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Protect the Pub.’s Trust v. DHS, No. 22-138, 2022 WL 3226275 (D.D.C. Aug. 10, 2022) (Boasberg, J.)


Protect the Pub.’s Trust v. DHS, No. 22-138, 2022 WL 3226275 (D.D.C. Aug. 10, 2022) (Boasberg, J.)

Re:  Request for records concerning National School Boards Association and use of federal resources to investigate threats against local school boards and officials

Disposition:  Granting plaintiff’s motion for summary judgment; denying defendant’s cross-motion for summary judgment

  • Procedural Requirements, Proper FOIA Requests:  The court relates that “[plaintiff’s FOIA request] listed as recipients the Privacy Office, the Office of Civil Rights and Civil Liberties (“CRCL”), and the United States Secret Service – all components of DHS.”  “While the Court will make no attempt to set forth a comprehensive definition of what constitutes ‘receipt’ in all cases, it believes that the circumstances here suffice.”  “To begin, it is undisputed that the Privacy Office did receive a copy of the original request as part of the referral of certain records from CRCL.”  “Second, the Office obtained the request not from some informal submission by Plaintiff, but as a referral from another DHS component.”  “Third, the request was actually addressed to the Privacy Office in addition to CRCL, which should have given the Office notice that Plaintiff wanted it, too, to search its records.”  “And if that were not enough to make [plaintiff’s] wishes clear, the organization repeatedly informed DHS that it believed that the Privacy Office was encompassed in its FOIA request.”  “This combination of facts entitles Plaintiff to a search of the Office’s records.”  “Defendant’s suggestion that its FOIA obligations were somehow not triggered because of the manner in which it received the request finds little support in the statute and accompanying regulations.”  “Although FOIA requires requests to be filed ‘in accordance with published rules stating . . . procedures to be followed,’ . . . there appears to be no violation here.”  “As DHS’s declarant states, ‘To make a request for DHS records, a requester should write directly to the FOIA office of the component that maintains the records being sought.’”  “‘A request will receive the quickest possible response if it is addressed to the FOIA office of the component that maintains the records sought.’”  “That encourages – but does not require – people to send their request to the correct office, and it contemplates that some will not do so.”  “Those requesters will get a slower response, but the regulations do not state that they should receive no response at all.”  “Another provision of DHS regulations instructs that when the Department’s component offices determine that they have received a request intended for another office, they ‘shall route the request to the FOIA office of the proper component(s).’”  “That, too, suggests that requests may not always come directly from the requester, and it implies that this is no reason to refuse compliance with the request altogether.”  “The Court, consequently, concludes that the DHS Privacy Office is obligated under FOIA to search its records for anything responsive to Plaintiff’s . . . FOIA request.”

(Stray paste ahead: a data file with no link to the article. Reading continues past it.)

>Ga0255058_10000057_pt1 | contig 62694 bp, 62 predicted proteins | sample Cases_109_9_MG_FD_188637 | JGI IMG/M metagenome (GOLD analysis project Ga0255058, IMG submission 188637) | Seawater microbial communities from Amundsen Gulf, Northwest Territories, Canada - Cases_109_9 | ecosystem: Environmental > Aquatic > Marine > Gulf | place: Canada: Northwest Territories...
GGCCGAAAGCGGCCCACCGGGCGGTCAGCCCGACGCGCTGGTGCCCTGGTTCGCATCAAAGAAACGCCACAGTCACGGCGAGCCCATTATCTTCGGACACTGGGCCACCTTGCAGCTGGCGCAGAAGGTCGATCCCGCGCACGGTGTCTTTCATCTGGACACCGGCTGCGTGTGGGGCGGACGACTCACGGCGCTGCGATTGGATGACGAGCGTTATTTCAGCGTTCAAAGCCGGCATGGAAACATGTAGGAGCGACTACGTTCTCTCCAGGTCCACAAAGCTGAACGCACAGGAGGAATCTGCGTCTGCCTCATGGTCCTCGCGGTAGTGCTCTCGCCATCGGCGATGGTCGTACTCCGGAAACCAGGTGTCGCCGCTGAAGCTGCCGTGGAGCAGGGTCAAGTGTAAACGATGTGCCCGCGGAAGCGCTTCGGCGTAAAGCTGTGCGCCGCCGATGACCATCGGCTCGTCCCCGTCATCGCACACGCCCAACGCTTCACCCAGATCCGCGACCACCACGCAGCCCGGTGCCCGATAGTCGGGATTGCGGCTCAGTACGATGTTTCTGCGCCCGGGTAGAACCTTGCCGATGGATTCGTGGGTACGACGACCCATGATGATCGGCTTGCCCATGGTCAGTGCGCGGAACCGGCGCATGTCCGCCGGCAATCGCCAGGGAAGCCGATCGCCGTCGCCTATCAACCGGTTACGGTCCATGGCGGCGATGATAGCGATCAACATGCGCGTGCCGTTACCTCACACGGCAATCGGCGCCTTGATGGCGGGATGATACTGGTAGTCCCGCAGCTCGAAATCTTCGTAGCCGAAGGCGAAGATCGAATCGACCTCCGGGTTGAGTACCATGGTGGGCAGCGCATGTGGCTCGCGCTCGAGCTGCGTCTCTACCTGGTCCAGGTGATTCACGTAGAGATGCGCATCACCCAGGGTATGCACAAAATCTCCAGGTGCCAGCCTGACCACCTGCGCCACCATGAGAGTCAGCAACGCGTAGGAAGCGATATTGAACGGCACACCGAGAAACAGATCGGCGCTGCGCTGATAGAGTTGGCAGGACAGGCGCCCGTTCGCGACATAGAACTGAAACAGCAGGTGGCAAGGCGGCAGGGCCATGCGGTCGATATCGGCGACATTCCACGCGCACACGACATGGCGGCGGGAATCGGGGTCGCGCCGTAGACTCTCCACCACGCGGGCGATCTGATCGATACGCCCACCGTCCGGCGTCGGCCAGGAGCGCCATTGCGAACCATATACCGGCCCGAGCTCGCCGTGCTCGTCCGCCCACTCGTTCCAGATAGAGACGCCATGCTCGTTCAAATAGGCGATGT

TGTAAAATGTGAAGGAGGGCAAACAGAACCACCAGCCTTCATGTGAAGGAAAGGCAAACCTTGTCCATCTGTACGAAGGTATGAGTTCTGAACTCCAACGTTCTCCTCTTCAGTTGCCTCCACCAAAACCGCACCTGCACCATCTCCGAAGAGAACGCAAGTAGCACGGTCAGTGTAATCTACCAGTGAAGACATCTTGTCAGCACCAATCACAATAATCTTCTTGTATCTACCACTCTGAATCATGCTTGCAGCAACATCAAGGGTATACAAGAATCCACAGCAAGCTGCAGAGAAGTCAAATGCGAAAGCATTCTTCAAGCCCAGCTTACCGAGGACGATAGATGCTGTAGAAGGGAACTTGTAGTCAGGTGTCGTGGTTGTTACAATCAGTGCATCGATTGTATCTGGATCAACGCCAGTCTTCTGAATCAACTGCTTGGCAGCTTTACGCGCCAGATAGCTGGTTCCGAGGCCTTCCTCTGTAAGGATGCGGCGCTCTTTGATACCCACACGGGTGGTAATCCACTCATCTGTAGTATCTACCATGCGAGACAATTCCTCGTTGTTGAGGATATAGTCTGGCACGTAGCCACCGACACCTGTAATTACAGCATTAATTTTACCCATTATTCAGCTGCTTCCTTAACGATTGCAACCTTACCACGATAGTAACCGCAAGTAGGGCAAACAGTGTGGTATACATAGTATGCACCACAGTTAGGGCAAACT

Court Decision Topic(s)
District Court opinions
Procedural Requirements, Proper FOIA Requests
Updated September 6, 2022